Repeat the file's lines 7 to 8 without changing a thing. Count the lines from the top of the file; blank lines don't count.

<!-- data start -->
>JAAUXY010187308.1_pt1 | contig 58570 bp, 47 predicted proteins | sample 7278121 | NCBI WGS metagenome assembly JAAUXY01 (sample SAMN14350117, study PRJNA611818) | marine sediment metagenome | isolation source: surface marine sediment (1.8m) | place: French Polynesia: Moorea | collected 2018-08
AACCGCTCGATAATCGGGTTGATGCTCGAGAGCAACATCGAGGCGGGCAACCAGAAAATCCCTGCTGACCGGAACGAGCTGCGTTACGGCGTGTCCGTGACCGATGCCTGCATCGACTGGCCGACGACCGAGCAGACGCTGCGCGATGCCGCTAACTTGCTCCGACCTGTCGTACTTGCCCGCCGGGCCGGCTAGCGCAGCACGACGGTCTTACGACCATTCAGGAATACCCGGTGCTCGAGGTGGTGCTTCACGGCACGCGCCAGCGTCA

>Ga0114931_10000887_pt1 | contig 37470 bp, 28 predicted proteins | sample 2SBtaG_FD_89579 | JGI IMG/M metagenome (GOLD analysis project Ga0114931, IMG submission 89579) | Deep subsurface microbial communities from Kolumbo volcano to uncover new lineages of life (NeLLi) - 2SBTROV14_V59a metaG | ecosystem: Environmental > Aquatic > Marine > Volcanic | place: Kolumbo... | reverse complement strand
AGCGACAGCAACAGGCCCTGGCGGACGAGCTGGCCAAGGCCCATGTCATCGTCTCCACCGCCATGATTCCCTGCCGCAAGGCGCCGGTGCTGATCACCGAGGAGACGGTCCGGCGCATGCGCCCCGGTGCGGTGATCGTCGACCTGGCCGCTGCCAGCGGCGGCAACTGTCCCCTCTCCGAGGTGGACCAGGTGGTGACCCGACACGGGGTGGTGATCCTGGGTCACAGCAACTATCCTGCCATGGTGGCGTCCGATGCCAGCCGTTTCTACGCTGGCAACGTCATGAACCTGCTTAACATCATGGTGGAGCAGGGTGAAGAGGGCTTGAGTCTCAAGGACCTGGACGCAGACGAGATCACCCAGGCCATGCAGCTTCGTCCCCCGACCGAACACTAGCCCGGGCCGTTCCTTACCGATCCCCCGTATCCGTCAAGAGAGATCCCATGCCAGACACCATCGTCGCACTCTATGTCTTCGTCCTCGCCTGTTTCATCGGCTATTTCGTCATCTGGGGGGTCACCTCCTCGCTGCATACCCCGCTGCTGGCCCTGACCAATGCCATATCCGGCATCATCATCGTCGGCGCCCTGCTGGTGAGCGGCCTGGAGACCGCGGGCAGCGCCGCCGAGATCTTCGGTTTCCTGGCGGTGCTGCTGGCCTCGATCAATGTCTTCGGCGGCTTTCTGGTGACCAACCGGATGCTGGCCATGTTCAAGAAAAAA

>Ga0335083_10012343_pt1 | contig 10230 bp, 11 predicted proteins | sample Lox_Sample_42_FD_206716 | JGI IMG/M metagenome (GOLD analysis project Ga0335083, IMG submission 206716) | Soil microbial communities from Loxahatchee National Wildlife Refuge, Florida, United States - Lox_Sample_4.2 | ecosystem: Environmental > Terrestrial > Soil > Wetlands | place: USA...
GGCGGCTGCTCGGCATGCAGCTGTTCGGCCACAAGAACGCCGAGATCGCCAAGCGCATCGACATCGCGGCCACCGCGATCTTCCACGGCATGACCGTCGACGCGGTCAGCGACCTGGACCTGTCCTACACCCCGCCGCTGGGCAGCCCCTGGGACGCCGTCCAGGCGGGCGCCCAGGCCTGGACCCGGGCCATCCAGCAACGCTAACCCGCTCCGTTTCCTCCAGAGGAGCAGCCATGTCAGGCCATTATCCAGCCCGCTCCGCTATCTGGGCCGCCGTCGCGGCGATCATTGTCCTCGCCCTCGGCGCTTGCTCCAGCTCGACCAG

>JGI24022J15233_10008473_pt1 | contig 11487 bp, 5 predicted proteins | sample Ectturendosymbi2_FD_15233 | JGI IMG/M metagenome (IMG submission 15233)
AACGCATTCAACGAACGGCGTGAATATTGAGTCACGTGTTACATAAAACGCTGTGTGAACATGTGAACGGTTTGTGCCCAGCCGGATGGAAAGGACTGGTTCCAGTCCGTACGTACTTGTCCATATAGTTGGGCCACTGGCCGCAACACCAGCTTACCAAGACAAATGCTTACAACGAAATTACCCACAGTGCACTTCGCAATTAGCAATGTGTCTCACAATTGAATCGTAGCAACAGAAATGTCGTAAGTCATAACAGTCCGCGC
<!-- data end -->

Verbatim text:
>JGI24022J15233_10008473_pt1 | contig 11487 bp, 5 predicted proteins | sample Ectturendosymbi2_FD_15233 | JGI IMG/M metagenome (IMG submission 15233)
AACGCATTCAACGAACGGCGTGAATATTGAGTCACGTGTTACATAAAACGCTGTGTGAACATGTGAACGGTTTGTGCCCAGCCGGATGGAAAGGACTGGTTCCAGTCCGTACGTACTTGTCCATATAGTTGGGCCACTGGCCGCAACACCAGCTTACCAAGACAAATGCTTACAACGAAATTACCCACAGTGCACTTCGCAATTAGCAATGTGTCTCACAATTGAATCGTAGCAACAGAAATGTCGTAAGTCATAACAGTCCGCGC